MOSCOW, December 7 (Sputnik) — Caribbean leaders are arriving in Havana, Cuba for a summit between Cuba and the 15-member Caribbean Community, with issues including trade, investment, and education ties on the agenda, Telesur reported.
The fifth Cuba-Caricom Summit, which will take place on Monday, will be preceded on Sunday by a meeting of the region’s foreign ministers.
In addition to the deepening of investment and trade ties, the summit aims at the strengthening of a broad range of Cuba-Caribbean cooperation initiatives related to education, health, poverty reduction, culture, sports, and climate change, the Caribbean media have explained in the lead-up to the summit.
Arriving in Havana on Saturday, Grenada’s Prime Minister Keith Mitchell said that he appreciated Cuba’s contribution to health and education projects in the region, noting that his country would play its part in international forums to challenge the US to lift its economic blockade of the country, Cuban newspaper Escambray noted. Cuban educational aid initiatives have included the provision of scholarships to hundreds of students from the Caribbean to study in Cuba.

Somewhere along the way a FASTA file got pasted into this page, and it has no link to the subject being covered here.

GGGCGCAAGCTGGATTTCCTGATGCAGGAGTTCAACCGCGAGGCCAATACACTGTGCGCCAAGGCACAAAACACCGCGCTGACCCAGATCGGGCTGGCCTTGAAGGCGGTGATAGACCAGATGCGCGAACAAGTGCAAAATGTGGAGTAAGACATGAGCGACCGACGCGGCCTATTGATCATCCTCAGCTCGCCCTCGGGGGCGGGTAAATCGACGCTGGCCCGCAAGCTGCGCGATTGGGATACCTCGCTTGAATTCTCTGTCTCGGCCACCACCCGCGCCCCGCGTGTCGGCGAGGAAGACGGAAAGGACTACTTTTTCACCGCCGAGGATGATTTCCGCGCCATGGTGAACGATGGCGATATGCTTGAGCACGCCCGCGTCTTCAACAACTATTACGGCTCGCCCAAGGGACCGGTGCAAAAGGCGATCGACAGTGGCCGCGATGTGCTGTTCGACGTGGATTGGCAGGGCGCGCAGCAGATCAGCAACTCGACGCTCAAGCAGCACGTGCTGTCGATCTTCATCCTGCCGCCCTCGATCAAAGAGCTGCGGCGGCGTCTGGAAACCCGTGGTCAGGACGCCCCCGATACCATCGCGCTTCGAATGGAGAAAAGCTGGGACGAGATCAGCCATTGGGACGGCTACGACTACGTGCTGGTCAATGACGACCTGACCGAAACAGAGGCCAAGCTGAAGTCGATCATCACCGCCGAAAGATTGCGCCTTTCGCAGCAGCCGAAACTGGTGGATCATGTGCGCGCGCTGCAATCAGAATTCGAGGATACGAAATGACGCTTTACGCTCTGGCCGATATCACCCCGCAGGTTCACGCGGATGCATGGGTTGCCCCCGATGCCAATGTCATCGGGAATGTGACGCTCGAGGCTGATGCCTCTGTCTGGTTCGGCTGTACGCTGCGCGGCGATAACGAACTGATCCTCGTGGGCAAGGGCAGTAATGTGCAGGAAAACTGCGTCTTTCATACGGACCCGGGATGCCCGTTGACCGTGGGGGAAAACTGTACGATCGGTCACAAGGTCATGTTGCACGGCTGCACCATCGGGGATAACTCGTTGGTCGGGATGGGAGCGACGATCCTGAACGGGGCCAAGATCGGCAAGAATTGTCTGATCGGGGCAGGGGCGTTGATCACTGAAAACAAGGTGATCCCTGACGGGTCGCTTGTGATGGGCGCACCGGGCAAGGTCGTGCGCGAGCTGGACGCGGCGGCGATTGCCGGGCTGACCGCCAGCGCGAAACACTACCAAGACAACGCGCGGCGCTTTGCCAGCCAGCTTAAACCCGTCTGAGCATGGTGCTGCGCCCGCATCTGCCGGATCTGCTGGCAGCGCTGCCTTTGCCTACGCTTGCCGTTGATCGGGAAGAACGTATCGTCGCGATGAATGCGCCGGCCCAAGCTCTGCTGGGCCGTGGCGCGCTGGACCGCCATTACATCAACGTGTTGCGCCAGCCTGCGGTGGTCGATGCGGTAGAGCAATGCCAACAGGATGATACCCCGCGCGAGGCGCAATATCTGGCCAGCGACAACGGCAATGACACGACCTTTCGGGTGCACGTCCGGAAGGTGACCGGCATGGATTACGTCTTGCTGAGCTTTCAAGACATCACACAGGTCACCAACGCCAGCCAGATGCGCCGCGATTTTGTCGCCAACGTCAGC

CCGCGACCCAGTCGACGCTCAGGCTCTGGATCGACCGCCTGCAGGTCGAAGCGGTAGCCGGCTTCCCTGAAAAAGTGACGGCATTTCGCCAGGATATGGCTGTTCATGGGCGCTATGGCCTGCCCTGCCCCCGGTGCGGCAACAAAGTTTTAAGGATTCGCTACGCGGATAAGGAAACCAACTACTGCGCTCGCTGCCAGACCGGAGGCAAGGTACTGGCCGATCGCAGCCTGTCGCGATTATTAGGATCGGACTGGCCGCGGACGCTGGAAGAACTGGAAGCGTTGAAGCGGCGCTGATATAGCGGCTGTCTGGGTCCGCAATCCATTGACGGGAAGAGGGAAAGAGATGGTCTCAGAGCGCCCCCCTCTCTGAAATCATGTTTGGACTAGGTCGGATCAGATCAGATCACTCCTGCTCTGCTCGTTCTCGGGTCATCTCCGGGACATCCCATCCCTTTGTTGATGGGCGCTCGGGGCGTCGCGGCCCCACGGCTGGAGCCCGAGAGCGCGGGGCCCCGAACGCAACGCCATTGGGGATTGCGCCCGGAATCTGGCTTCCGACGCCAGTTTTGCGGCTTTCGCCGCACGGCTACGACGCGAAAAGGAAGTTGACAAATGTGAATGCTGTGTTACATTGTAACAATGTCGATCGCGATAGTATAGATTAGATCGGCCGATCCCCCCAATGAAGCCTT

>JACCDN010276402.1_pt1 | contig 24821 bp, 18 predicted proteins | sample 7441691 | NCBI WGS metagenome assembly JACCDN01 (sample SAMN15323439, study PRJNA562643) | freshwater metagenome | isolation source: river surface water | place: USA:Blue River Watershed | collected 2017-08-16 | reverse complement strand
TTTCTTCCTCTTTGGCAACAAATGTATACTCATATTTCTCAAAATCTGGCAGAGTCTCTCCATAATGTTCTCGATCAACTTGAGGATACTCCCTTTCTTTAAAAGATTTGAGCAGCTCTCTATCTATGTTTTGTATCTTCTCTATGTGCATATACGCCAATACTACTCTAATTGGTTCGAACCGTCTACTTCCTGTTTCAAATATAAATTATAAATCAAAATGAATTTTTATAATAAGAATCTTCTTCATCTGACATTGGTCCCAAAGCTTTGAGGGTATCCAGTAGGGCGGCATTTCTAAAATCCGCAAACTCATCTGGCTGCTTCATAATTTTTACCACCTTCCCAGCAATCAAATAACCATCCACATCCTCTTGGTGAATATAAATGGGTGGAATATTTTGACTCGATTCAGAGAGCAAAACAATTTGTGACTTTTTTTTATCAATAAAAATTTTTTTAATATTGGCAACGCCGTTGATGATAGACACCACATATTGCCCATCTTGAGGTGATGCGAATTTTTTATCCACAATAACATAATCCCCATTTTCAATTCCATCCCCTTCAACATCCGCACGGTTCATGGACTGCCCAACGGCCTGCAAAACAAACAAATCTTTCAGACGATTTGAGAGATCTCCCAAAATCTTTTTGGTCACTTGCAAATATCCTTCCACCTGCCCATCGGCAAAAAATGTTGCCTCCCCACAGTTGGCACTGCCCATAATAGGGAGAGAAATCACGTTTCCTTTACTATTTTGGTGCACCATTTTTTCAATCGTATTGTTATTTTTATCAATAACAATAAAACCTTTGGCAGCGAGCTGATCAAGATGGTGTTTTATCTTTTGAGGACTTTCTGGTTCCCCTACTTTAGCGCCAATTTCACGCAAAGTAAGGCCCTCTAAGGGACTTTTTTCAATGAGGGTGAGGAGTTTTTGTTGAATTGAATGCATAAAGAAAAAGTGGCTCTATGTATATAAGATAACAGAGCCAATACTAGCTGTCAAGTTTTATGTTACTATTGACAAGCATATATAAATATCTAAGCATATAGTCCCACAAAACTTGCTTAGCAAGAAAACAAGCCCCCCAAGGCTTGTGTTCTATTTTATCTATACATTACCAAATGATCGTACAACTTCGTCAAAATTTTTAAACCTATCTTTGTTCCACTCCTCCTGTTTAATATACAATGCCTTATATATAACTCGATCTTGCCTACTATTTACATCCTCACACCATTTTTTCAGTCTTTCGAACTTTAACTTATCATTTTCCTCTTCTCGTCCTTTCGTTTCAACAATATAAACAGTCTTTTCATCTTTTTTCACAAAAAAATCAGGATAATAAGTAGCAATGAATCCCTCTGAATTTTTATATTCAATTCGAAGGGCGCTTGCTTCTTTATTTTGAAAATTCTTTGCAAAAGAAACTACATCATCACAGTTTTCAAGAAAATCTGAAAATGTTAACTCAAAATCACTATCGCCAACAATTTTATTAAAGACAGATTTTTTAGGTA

Ralph Gonsalves, the Prime Minister of St. Vincente and the Grenadines, noted upon arrival at the Cuban capital that, “we have to work together in this globalized world to address international issues affecting our hemisphere. This includes demanding an end to the economic sanctions against Cuba.” The prime minister also called for the freeing of the Cuban Five, a group of Cuban nationals suspected of spying in the United States.
Trinidad and Tobago ambassador Jennifer Jones-Kernahana noted that the summit will assist in the strengthening of regional ties, allowing the region to act as a bloc with common interests in world affairs, Telesur explained. This may include the formation of a common position on issues such as the United Nations’ Post-2015 Development Agenda.
The first Cuba-Caricom summit took place on December 8, 2002, marking the thirtieth anniversary of the establishment of diplomatic relations between Cuba and Barbados, Guyana, Jamaica and Trinidad and Tobago in 1972, with the four countries rebuffing US diplomatic pressure not to do so. The event has taken place every three years since 2002.
The Caribbean Community organization itself was founded in 1973 as a trade organization amongst Caribbean nations; its goals including the promotion of economic integration, development planning, a common market, and the coordination of foreign policy.
Caricom’s full members include Antigua and Barbuda, the Bahamas, Barbados, Belize, the Dominican Republic, Grenada, Guyana, Haiti, Jamaica, Montserrat, Saint Kitts and Nevis, Saint Lucia, Saint Vincent and the Grenadines, Surinam, and Trinidad and Tobago.